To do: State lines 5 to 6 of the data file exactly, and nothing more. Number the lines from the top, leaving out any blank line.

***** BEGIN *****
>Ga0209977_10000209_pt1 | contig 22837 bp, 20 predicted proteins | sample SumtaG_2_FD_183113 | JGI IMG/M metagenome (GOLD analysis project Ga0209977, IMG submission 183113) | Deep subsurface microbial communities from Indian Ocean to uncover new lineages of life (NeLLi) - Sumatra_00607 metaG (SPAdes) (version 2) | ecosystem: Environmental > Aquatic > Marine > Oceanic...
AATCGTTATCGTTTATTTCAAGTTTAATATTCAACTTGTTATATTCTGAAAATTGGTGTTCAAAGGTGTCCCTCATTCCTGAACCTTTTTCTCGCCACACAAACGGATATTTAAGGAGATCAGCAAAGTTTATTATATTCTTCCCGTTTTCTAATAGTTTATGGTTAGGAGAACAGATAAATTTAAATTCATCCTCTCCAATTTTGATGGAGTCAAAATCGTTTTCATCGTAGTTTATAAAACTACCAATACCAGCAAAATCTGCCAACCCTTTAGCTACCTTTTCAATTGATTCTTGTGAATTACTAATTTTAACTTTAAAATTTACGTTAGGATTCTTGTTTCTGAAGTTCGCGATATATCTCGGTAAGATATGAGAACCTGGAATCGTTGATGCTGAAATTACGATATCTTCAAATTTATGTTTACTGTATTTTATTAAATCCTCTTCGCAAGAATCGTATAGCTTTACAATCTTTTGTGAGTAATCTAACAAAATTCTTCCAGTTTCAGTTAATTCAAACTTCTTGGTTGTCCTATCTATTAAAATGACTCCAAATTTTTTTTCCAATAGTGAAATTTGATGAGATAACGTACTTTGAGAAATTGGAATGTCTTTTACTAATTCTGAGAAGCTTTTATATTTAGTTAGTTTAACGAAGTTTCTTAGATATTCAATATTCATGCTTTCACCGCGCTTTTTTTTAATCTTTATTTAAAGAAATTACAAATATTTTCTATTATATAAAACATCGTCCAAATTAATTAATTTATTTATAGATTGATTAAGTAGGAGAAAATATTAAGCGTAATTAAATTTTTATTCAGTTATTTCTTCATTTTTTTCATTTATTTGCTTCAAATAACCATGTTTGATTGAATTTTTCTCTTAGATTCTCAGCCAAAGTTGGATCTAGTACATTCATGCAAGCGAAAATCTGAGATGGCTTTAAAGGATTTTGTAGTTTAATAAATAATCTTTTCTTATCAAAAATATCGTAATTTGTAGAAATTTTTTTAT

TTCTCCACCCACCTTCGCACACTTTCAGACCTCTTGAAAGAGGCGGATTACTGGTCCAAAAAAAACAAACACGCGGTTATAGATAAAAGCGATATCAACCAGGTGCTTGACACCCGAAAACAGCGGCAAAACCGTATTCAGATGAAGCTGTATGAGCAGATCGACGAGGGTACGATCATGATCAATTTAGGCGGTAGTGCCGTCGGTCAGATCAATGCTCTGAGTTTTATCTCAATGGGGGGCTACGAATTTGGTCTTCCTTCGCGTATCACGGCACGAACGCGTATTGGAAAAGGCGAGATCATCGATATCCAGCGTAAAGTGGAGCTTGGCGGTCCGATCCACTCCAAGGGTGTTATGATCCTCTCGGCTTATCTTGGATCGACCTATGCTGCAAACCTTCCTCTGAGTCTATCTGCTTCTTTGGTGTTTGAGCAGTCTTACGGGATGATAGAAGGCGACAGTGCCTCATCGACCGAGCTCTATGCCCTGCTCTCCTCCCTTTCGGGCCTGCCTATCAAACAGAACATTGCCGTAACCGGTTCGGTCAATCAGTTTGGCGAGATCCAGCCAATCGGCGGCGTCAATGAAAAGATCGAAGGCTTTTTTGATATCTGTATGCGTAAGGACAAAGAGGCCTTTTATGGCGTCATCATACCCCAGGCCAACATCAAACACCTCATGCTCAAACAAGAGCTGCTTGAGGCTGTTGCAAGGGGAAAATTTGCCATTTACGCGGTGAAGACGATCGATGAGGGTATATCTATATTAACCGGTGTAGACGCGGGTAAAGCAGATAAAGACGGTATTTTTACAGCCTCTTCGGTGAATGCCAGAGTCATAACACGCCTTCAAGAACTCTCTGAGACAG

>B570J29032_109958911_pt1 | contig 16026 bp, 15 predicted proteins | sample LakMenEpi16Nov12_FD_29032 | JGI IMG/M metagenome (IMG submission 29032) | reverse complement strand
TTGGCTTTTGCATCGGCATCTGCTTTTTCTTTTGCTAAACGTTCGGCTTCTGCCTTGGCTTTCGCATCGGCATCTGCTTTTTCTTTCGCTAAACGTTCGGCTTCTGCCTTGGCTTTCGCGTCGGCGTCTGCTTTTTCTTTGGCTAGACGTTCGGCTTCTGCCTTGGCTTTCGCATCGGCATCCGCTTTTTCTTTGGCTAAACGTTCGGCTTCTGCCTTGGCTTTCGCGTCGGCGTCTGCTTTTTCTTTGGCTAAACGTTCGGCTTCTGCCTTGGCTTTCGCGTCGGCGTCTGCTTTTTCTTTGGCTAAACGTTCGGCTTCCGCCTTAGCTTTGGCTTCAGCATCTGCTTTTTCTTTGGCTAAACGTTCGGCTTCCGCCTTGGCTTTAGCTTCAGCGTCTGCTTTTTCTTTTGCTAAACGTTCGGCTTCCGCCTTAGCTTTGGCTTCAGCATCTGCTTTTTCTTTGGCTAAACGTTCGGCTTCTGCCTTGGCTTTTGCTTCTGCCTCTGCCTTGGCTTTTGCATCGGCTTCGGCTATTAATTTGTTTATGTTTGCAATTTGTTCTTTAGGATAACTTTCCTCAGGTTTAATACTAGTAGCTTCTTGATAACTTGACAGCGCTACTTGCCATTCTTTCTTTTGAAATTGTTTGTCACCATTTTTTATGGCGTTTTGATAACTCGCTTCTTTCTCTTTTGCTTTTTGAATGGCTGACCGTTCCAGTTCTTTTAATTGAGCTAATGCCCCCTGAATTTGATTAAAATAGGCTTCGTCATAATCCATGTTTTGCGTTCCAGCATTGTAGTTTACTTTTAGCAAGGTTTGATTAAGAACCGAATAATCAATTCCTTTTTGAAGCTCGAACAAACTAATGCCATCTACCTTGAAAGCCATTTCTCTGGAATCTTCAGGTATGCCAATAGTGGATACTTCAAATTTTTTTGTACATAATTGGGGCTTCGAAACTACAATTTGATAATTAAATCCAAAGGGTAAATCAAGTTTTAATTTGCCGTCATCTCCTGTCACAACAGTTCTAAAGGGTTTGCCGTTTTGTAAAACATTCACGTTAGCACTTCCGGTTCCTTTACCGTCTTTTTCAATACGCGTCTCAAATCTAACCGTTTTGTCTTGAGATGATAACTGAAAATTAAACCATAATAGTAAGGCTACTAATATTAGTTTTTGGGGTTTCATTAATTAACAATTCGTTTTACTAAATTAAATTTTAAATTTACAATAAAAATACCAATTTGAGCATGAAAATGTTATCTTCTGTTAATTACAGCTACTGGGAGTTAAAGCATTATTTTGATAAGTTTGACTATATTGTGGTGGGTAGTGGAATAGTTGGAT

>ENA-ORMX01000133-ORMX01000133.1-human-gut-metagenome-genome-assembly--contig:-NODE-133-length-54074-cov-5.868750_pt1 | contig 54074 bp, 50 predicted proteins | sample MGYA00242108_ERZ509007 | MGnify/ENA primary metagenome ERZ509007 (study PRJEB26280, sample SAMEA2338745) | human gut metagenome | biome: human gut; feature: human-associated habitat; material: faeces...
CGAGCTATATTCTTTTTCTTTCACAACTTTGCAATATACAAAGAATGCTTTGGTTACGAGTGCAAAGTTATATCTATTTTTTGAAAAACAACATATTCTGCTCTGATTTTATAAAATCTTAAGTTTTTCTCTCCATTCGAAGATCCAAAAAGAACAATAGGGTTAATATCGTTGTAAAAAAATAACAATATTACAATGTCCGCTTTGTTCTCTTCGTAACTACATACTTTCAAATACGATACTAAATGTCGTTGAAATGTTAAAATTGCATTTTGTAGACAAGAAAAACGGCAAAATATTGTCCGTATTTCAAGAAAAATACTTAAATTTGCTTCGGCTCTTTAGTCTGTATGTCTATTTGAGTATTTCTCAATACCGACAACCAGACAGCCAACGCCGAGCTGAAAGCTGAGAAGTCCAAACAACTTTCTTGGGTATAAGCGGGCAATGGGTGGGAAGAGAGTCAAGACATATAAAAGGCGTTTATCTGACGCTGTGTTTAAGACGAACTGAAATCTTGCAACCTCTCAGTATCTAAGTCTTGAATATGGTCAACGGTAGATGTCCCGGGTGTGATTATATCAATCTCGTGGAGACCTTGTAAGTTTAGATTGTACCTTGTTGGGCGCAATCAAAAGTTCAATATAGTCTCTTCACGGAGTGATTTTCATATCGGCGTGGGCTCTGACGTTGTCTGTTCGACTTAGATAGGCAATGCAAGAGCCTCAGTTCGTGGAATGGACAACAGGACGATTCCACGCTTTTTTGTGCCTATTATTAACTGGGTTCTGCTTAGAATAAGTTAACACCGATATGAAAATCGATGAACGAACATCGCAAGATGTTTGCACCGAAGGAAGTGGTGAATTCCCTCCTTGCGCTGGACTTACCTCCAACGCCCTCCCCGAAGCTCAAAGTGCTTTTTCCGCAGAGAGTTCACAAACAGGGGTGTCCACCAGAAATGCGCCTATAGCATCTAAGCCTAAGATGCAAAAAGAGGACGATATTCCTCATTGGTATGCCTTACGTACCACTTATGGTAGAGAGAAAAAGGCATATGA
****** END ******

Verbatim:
TTGGCTTTTGCATCGGCATCTGCTTTTTCTTTTGCTAAACGTTCGGCTTCTGCCTTGGCTTTCGCATCGGCATCTGCTTTTTCTTTCGCTAAACGTTCGGCTTCTGCCTTGGCTTTCGCGTCGGCGTCTGCTTTTTCTTTGGCTAGACGTTCGGCTTCTGCCTTGGCTTTCGCATCGGCATCCGCTTTTTCTTTGGCTAAACGTTCGGCTTCTGCCTTGGCTTTCGCGTCGGCGTCTGCTTTTTCTTTGGCTAAACGTTCGGCTTCTGCCTTGGCTTTCGCGTCGGCGTCTGCTTTTTCTTTGGCTAAACGTTCGGCTTCCGCCTTAGCTTTGGCTTCAGCATCTGCTTTTTCTTTGGCTAAACGTTCGGCTTCCGCCTTGGCTTTAGCTTCAGCGTCTGCTTTTTCTTTTGCTAAACGTTCGGCTTCCGCCTTAGCTTTGGCTTCAGCATCTGCTTTTTCTTTGGCTAAACGTTCGGCTTCTGCCTTGGCTTTTGCTTCTGCCTCTGCCTTGGCTTTTGCATCGGCTTCGGCTATTAATTTGTTTATGTTTGCAATTTGTTCTTTAGGATAACTTTCCTCAGGTTTAATACTAGTAGCTTCTTGATAACTTGACAGCGCTACTTGCCATTCTTTCTTTTGAAATTGTTTGTCACCATTTTTTATGGCGTTTTGATAACTCGCTTCTTTCTCTTTTGCTTTTTGAATGGCTGACCGTTCCAGTTCTTTTAATTGAGCTAATGCCCCCTGAATTTGATTAAAATAGGCTTCGTCATAATCCATGTTTTGCGTTCCAGCATTGTAGTTTACTTTTAGCAAGGTTTGATTAAGAACCGAATAATCAATTCCTTTTTGAAGCTCGAACAAACTAATGCCATCTACCTTGAAAGCCATTTCTCTGGAATCTTCAGGTATGCCAATAGTGGATACTTCAAATTTTTTTGTACATAATTGGGGCTTCGAAACTACAATTTGATAATTAAATCCAAAGGGTAAATCAAGTTTTAATTTGCCGTCATCTCCTGTCACAACAGTTCTAAAGGGTTTGCCGTTTTGTAAAACATTCACGTTAGCACTTCCGGTTCCTTTACCGTCTTTTTCAATACGCGTCTCAAATCTAACCGTTTTGTCTTGAGATGATAACTGAAAATTAAACCATAATAGTAAGGCTACTAATATTAGTTTTTGGGGTTTCATTAATTAACAATTCGTTTTACTAAATTAAATTTTAAATTTACAATAAAAATACCAATTTGAGCATGAAAATGTTATCTTCTGTTAATTACAGCTACTGGGAGTTAAAGCATTATTTTGATAAGTTTGACTATATTGTGGTGGGTAGTGGAATAGTTGGAT

>ENA-ORMX01000133-ORMX01000133.1-human-gut-metagenome-genome-assembly--contig:-NODE-133-length-54074-cov-5.868750_pt1 | contig 54074 bp, 50 predicted proteins | sample MGYA00242108_ERZ509007 | MGnify/ENA primary metagenome ERZ509007 (study PRJEB26280, sample SAMEA2338745) | human gut metagenome | biome: human gut; feature: human-associated habitat; material: faeces...